Phenotypic screening has been one of the most effective approaches to drug discovery, but only a subset of disease-associated phenotypes can be modelled in cultured cells. Zebrafish exhibit a much broader range of disease-associated phenotypes, including disorders of physiology, metabolism and behaviour, while retaining the ability to be used for high-throughput applications.
Zebrafish are phylogenetically more distant from humans than rodents are, but they possess orthologues of 82% of human disease-associated genes. In many cases, they exhibit physiological and pharmacological conservation that approaches (and occasionally surpasses) that of rodents.
Zebrafish screens have discovered a few compounds that have made it to advanced preclinical and clinical trials, including new compound classes and repurposed drugs.
Zebrafish have been used in several toxicology applications, including the screening of large compound collections for potential liabilities.
Although target identification remains a challenge for phenotype-based small-molecule discovery, rich databases of zebrafish phenotypes have facilitated the identification of targets for several small molecules.
Rapid advances in genome editing and high-throughput phenotyping point to promising new applications for zebrafish in drug discovery over the coming years, including the discovery of compounds that suppress disease phenotypes associated with specific human mutations.
The zebrafish has become a prominent vertebrate model for disease and has already contributed to several examples of successful phenotype-based drug discovery. For the zebrafish to become useful in drug development more broadly, key hurdles must be overcome, including a more comprehensive elucidation of the similarities and differences between human and zebrafish biology. Recent studies have begun to establish the capabilities and limitations of zebrafish for disease modelling, drug screening, target identification, pharmacology, and toxicology. As our understanding increases and as the technologies for manipulating zebrafish improve, it is hoped that the zebrafish will have a key role in accelerating the emergence of precision medicine.
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The authors thank A. Rennekamp for his help compiling Table 1. R.T.P acknowledges support from the Charles Addison and Elizabeth Ann Sanders Professorship. The toxicology work of C.A.M. has been funded by an Innovation in Regulatory Science Award from the Burroughs Wellcome Fund.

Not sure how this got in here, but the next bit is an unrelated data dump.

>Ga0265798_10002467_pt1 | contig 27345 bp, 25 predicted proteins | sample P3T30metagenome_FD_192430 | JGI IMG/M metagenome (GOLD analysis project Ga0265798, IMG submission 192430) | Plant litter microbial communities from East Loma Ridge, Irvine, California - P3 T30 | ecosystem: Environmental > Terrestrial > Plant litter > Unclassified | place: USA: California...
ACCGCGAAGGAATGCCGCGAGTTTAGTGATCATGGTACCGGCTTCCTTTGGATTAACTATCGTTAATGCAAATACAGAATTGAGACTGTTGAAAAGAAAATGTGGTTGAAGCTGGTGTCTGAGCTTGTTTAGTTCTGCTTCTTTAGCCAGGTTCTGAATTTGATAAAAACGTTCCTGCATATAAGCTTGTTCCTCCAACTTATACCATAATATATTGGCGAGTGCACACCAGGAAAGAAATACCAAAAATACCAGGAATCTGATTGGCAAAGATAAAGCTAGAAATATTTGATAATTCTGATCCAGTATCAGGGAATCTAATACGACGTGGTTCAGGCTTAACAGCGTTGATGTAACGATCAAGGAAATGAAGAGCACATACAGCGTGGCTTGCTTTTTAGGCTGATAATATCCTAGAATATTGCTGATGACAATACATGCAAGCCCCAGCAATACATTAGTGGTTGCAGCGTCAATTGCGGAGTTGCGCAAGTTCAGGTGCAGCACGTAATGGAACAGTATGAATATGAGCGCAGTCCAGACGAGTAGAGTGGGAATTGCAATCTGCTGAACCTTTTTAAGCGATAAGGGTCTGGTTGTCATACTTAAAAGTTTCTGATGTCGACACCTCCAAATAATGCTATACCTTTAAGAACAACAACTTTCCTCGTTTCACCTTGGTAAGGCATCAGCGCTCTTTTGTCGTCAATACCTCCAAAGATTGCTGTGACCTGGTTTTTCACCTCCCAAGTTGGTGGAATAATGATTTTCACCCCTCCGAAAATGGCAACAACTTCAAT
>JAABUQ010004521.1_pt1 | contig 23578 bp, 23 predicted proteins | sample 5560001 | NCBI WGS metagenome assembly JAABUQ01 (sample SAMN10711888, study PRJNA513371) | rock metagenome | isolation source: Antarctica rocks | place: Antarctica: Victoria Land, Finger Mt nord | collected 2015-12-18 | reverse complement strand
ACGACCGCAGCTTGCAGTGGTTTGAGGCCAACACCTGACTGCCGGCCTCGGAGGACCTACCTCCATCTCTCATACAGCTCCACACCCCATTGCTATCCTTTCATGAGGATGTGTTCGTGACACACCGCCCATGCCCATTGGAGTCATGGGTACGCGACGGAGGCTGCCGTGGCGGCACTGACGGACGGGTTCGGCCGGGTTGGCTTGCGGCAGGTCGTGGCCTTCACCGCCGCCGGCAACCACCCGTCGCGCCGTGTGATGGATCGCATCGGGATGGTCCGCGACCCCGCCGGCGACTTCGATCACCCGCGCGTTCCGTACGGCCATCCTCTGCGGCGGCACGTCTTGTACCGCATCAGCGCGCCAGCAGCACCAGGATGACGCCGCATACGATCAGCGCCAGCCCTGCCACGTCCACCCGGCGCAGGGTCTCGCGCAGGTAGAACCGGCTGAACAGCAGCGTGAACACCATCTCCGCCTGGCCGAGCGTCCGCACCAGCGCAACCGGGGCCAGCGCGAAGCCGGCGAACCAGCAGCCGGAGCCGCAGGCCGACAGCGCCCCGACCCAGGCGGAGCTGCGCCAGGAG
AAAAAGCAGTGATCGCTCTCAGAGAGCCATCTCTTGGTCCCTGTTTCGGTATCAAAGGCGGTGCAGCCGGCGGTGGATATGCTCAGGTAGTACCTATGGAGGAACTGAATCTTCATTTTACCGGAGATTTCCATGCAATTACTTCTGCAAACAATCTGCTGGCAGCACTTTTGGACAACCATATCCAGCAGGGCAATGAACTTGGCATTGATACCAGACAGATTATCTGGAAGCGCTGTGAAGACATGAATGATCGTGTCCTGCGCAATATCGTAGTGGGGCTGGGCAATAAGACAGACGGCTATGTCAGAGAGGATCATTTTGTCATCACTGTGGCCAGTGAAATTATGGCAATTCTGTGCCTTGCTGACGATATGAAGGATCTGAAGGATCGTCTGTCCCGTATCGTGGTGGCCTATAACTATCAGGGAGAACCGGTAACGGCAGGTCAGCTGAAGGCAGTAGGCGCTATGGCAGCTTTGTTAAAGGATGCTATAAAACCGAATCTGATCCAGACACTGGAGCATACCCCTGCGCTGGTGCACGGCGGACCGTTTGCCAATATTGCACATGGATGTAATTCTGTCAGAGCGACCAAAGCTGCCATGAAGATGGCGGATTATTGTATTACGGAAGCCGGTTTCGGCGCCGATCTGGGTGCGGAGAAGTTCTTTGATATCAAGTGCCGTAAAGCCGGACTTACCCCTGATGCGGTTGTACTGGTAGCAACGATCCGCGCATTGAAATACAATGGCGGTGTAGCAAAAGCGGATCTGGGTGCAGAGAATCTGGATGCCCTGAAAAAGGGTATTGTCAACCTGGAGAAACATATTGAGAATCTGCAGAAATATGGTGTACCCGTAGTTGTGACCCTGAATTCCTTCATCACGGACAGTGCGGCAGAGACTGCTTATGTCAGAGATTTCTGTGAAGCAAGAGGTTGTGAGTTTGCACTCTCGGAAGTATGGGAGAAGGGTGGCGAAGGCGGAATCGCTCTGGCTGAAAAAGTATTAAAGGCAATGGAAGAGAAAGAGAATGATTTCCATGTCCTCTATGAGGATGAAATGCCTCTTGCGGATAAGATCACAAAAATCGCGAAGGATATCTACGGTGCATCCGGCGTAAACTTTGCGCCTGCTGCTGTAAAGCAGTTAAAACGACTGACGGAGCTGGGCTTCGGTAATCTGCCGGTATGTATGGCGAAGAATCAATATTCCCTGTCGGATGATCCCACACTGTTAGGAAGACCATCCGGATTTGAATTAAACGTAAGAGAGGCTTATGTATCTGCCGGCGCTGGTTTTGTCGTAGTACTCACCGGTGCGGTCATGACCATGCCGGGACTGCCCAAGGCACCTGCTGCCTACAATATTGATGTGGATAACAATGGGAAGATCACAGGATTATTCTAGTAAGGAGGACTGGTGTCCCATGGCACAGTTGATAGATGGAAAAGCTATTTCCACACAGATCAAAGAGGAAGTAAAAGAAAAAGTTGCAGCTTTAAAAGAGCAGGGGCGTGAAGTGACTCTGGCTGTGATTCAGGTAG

The authors' laboratories receive funding from Hoffmann-La Roche (R.P.), Sanofi (C.M.) and Merck (C.M. and R.P.). R.P. holds equity in Teleos Therapeutics. The authors hold patents on a variety of compounds discovered in zebrafish screens.
- Phenotype-based screening
A screen in which the assay output is a complex cellular or organismal phenotype that integrates multiple biochemical pathways and often captures much of the native biological context.
- Target-based screening
A screen in which the assay output is the activity of a specific molecular target in a well-defined but often heterologous context.
To screen in parallel for secondary end points that might condition the final output of the primary screen. Together, such screens enable the incorporation of simple logic; for example, a counter-screen might identify compounds with a specific form of toxicity, allowing the hits from the primary screen to be weighted appropriately for subsequent evaluation.
- Toxicity reporter lines
Genetically modified zebrafish lines expressing specific tissue damage reporters under an organ-specific promoter. These lines will release heterologous reporter peptides that can then be detected using a range of high-throughput detection methods.
- Fibrodysplasia ossificans progressiva
(FOP). A rare autosomal dominant condition caused by gain-of-function mutations in the gene encoding activin receptor-like kinase 2 (ALK2). These mutations result in chronic activation of the bone morphogenetic protein (BMP) pathway with resultant formation of ectopic bone in muscle tissue. Restriction of the thoracic skeleton then leads to respiratory failure, usually in childhood.
- Anaemia of inflammation
A form of anaemia that is characterized by a block in iron availability for haematopoiesis and is observed in many chronic inflammatory diseases.
- Long QT syndrome
A disorder in which restoration of the membrane potential to equilibrium after a cardiac action potential is delayed as a result of abnormal ion fluxes. This delay can be detected from the simple measurement, on a surface electrocardiogram (ECG), of the time from depolarization onset until the return to baseline membrane potential (the QT interval).
- 2:1 atrioventricular heart block
A cardiac rhythm disorder characterized by the failure of every second electrical impulse to propagate from the atrium to the ventricle. This can result from extreme forms of the long QT syndrome in which the delay in restoration of the membrane potential in the ventricle is such that it is refractory to the next electrical impulse from the atrium.
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MacRae, C., Peterson, R. Zebrafish as tools for drug discovery. Nat Rev Drug Discov 14, 721–731 (2015). https://doi.org/10.1038/nrd4627
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